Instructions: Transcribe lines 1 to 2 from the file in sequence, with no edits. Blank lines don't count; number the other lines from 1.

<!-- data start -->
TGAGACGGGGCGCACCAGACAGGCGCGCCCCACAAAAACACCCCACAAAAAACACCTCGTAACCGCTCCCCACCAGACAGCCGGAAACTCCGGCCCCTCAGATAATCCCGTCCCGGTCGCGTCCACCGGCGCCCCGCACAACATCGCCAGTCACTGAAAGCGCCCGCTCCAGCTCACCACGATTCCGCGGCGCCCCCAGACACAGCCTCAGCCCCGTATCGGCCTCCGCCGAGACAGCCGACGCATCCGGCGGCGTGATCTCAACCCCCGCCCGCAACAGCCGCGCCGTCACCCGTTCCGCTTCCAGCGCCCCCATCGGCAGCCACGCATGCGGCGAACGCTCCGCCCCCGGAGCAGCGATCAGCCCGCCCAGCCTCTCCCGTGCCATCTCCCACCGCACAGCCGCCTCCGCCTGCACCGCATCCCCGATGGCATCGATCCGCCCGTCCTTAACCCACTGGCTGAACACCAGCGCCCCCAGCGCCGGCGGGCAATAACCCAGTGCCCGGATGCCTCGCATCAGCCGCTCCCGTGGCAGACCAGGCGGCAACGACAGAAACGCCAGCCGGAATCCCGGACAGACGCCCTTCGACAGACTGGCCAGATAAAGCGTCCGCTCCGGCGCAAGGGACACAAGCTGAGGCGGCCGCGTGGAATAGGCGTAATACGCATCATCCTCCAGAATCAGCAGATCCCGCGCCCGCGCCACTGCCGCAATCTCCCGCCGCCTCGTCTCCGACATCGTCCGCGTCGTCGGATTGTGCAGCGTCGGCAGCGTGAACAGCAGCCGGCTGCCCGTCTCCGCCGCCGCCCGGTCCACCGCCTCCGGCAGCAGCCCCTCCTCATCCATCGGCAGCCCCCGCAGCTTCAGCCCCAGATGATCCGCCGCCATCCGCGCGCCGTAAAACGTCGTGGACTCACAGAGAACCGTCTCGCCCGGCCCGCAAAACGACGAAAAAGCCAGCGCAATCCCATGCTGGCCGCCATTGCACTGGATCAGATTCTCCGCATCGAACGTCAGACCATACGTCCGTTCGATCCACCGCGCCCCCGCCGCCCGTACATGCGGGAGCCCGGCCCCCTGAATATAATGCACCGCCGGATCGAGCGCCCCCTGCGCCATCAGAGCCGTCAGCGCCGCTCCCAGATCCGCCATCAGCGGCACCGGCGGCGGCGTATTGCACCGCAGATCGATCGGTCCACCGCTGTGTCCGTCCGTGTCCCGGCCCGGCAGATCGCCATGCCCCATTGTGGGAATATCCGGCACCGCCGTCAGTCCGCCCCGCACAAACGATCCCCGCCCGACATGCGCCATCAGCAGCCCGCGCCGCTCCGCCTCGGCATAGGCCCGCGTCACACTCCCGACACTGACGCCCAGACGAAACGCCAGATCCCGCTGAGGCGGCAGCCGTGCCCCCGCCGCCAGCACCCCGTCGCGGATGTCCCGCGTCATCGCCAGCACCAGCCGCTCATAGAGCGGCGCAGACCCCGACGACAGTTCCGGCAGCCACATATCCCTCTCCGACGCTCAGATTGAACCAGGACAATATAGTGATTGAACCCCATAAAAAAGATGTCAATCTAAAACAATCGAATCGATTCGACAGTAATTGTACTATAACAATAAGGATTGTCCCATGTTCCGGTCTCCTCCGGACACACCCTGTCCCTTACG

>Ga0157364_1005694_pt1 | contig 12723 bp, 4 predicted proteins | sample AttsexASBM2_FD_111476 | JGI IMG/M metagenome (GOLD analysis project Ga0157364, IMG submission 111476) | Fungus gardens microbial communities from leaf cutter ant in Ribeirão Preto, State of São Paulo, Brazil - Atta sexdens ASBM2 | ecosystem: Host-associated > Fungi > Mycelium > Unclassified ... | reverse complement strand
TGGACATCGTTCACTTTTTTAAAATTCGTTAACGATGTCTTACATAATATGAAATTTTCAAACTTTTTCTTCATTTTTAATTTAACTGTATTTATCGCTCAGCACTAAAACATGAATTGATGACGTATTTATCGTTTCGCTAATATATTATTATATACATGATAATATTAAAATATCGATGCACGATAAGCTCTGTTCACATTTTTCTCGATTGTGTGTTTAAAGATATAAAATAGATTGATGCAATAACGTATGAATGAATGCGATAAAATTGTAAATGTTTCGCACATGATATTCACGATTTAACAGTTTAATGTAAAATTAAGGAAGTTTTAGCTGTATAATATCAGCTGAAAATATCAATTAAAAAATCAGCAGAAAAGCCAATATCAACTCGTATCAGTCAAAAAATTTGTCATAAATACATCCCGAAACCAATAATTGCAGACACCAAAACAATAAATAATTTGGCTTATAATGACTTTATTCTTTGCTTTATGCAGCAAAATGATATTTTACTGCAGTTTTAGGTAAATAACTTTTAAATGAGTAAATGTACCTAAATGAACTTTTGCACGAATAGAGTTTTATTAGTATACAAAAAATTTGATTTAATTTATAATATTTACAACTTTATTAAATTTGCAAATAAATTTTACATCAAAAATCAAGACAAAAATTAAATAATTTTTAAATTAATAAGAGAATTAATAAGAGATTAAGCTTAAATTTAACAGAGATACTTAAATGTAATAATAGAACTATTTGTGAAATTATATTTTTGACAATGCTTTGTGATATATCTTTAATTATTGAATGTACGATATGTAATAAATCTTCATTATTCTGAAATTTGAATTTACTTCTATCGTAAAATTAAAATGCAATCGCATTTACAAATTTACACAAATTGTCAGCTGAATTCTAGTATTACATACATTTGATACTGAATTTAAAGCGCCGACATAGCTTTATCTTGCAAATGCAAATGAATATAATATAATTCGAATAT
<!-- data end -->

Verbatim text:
TGAGACGGGGCGCACCAGACAGGCGCGCCCCACAAAAACACCCCACAAAAAACACCTCGTAACCGCTCCCCACCAGACAGCCGGAAACTCCGGCCCCTCAGATAATCCCGTCCCGGTCGCGTCCACCGGCGCCCCGCACAACATCGCCAGTCACTGAAAGCGCCCGCTCCAGCTCACCACGATTCCGCGGCGCCCCCAGACACAGCCTCAGCCCCGTATCGGCCTCCGCCGAGACAGCCGACGCATCCGGCGGCGTGATCTCAACCCCCGCCCGCAACAGCCGCGCCGTCACCCGTTCCGCTTCCAGCGCCCCCATCGGCAGCCACGCATGCGGCGAACGCTCCGCCCCCGGAGCAGCGATCAGCCCGCCCAGCCTCTCCCGTGCCATCTCCCACCGCACAGCCGCCTCCGCCTGCACCGCATCCCCGATGGCATCGATCCGCCCGTCCTTAACCCACTGGCTGAACACCAGCGCCCCCAGCGCCGGCGGGCAATAACCCAGTGCCCGGATGCCTCGCATCAGCCGCTCCCGTGGCAGACCAGGCGGCAACGACAGAAACGCCAGCCGGAATCCCGGACAGACGCCCTTCGACAGACTGGCCAGATAAAGCGTCCGCTCCGGCGCAAGGGACACAAGCTGAGGCGGCCGCGTGGAATAGGCGTAATACGCATCATCCTCCAGAATCAGCAGATCCCGCGCCCGCGCCACTGCCGCAATCTCCCGCCGCCTCGTCTCCGACATCGTCCGCGTCGTCGGATTGTGCAGCGTCGGCAGCGTGAACAGCAGCCGGCTGCCCGTCTCCGCCGCCGCCCGGTCCACCGCCTCCGGCAGCAGCCCCTCCTCATCCATCGGCAGCCCCCGCAGCTTCAGCCCCAGATGATCCGCCGCCATCCGCGCGCCGTAAAACGTCGTGGACTCACAGAGAACCGTCTCGCCCGGCCCGCAAAACGACGAAAAAGCCAGCGCAATCCCATGCTGGCCGCCATTGCACTGGATCAGATTCTCCGCATCGAACGTCAGACCATACGTCCGTTCGATCCACCGCGCCCCCGCCGCCCGTACATGCGGGAGCCCGGCCCCCTGAATATAATGCACCGCCGGATCGAGCGCCCCCTGCGCCATCAGAGCCGTCAGCGCCGCTCCCAGATCCGCCATCAGCGGCACCGGCGGCGGCGTATTGCACCGCAGATCGATCGGTCCACCGCTGTGTCCGTCCGTGTCCCGGCCCGGCAGATCGCCATGCCCCATTGTGGGAATATCCGGCACCGCCGTCAGTCCGCCCCGCACAAACGATCCCCGCCCGACATGCGCCATCAGCAGCCCGCGCCGCTCCGCCTCGGCATAGGCCCGCGTCACACTCCCGACACTGACGCCCAGACGAAACGCCAGATCCCGCTGAGGCGGCAGCCGTGCCCCCGCCGCCAGCACCCCGTCGCGGATGTCCCGCGTCATCGCCAGCACCAGCCGCTCATAGAGCGGCGCAGACCCCGACGACAGTTCCGGCAGCCACATATCCCTCTCCGACGCTCAGATTGAACCAGGACAATATAGTGATTGAACCCCATAAAAAAGATGTCAATCTAAAACAATCGAATCGATTCGACAGTAATTGTACTATAACAATAAGGATTGTCCCATGTTCCGGTCTCCTCCGGACACACCCTGTCCCTTACG

>Ga0157364_1005694_pt1 | contig 12723 bp, 4 predicted proteins | sample AttsexASBM2_FD_111476 | JGI IMG/M metagenome (GOLD analysis project Ga0157364, IMG submission 111476) | Fungus gardens microbial communities from leaf cutter ant in Ribeirão Preto, State of São Paulo, Brazil - Atta sexdens ASBM2 | ecosystem: Host-associated > Fungi > Mycelium > Unclassified ... | reverse complement strand